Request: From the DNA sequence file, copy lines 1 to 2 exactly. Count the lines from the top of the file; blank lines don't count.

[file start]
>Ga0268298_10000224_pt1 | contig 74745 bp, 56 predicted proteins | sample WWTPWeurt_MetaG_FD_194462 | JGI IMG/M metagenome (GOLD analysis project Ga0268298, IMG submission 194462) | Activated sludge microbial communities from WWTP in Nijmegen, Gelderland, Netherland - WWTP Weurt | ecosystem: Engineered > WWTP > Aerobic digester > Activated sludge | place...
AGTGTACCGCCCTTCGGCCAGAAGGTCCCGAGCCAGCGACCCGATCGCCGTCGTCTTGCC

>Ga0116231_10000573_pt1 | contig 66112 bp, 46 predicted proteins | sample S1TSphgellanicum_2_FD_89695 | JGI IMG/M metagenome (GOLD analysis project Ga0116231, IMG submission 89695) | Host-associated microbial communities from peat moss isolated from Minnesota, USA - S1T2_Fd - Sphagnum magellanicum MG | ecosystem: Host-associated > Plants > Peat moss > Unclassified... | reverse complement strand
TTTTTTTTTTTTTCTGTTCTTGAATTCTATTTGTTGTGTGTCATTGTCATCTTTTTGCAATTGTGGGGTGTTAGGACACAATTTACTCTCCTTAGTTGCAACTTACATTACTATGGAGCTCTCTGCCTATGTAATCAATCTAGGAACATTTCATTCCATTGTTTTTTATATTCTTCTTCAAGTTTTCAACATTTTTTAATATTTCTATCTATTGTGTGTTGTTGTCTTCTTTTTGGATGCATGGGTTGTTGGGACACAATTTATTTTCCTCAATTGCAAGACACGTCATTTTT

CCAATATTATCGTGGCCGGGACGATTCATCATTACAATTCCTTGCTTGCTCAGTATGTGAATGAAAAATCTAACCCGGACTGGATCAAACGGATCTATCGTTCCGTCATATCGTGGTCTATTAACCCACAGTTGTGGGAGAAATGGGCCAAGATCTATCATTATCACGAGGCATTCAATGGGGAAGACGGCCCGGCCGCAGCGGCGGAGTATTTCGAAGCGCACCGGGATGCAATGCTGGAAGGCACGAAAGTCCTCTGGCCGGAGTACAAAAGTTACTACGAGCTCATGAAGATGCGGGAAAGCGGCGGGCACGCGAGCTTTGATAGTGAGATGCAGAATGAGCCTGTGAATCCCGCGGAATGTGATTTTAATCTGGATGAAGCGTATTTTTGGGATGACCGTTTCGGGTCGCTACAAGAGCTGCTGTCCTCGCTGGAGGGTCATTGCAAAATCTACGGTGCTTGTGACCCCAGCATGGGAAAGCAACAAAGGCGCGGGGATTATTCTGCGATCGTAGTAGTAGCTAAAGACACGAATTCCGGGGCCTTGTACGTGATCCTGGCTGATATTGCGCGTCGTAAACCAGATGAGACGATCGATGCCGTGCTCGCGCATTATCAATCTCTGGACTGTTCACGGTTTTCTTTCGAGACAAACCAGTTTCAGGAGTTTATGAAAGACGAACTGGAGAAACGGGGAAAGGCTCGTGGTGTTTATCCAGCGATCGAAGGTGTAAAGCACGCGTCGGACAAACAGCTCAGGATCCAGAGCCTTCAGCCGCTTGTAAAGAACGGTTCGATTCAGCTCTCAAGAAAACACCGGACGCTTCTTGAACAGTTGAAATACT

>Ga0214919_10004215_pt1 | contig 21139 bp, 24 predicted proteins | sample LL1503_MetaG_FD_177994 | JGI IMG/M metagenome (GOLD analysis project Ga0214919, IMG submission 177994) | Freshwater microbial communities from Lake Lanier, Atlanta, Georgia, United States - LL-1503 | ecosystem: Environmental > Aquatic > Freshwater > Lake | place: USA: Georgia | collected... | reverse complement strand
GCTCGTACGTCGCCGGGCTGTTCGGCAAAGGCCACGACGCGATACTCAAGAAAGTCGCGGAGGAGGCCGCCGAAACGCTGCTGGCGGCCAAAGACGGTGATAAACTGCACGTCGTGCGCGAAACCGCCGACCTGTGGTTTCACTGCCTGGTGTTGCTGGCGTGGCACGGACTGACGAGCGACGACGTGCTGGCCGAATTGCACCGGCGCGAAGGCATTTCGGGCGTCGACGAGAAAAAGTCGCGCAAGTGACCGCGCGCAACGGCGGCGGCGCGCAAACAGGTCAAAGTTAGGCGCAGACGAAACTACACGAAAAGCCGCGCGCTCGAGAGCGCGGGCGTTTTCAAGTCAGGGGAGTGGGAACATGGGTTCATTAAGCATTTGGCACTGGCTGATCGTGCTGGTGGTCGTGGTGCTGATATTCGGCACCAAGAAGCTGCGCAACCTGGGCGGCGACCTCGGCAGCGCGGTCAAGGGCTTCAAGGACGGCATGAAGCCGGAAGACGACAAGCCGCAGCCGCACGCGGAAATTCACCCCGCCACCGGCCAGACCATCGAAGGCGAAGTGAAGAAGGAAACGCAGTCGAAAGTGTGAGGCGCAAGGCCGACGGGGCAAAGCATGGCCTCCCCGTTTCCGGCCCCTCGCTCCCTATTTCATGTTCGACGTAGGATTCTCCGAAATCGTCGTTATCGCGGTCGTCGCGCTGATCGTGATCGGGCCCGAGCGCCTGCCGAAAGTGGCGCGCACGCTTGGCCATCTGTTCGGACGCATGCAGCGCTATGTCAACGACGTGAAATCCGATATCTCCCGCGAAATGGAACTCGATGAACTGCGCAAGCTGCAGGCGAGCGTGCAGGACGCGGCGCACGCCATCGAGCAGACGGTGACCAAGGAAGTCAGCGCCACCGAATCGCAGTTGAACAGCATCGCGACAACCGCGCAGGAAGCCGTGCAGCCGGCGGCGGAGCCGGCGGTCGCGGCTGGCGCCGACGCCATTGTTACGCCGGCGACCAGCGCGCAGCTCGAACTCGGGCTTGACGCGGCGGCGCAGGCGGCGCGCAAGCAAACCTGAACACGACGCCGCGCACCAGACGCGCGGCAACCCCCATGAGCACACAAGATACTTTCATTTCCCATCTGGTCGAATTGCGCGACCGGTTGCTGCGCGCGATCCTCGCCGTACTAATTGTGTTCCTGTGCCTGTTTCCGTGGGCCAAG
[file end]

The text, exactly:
>Ga0268298_10000224_pt1 | contig 74745 bp, 56 predicted proteins | sample WWTPWeurt_MetaG_FD_194462 | JGI IMG/M metagenome (GOLD analysis project Ga0268298, IMG submission 194462) | Activated sludge microbial communities from WWTP in Nijmegen, Gelderland, Netherland - WWTP Weurt | ecosystem: Engineered > WWTP > Aerobic digester > Activated sludge | place...
AGTGTACCGCCCTTCGGCCAGAAGGTCCCGAGCCAGCGACCCGATCGCCGTCGTCTTGCC